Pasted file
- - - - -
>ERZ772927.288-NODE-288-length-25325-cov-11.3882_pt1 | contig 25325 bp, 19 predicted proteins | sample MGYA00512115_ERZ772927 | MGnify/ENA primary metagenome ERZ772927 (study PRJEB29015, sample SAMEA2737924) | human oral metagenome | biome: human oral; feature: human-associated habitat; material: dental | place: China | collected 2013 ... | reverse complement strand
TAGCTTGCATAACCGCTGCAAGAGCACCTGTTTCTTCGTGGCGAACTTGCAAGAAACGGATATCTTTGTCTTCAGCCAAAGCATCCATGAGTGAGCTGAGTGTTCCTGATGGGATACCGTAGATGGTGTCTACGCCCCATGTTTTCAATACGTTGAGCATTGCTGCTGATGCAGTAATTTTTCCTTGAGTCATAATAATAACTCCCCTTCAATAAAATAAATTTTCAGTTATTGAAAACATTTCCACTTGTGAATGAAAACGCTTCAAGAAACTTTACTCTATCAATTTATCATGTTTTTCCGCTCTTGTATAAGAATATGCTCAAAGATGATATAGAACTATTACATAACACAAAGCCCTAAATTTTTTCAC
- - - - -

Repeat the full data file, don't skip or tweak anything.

>ERZ772927.288-NODE-288-length-25325-cov-11.3882_pt1 | contig 25325 bp, 19 predicted proteins | sample MGYA00512115_ERZ772927 | MGnify/ENA primary metagenome ERZ772927 (study PRJEB29015, sample SAMEA2737924) | human oral metagenome | biome: human oral; feature: human-associated habitat; material: dental | place: China | collected 2013 ... | reverse complement strand
TAGCTTGCATAACCGCTGCAAGAGCACCTGTTTCTTCGTGGCGAACTTGCAAGAAACGGATATCTTTGTCTTCAGCCAAAGCATCCATGAGTGAGCTGAGTGTTCCTGATGGGATACCGTAGATGGTGTCTACGCCCCATGTTTTCAATACGTTGAGCATTGCTGCTGATGCAGTAATTTTTCCTTGAGTCATAATAATAACTCCCCTTCAATAAAATAAATTTTCAGTTATTGAAAACATTTCCACTTGTGAATGAAAACGCTTCAAGAAACTTTACTCTATCAATTTATCATGTTTTTCCGCTCTTGTATAAGAATATGCTCAAAGATGATATAGAACTATTACATAACACAAAGCCCTAAATTTTTTCAC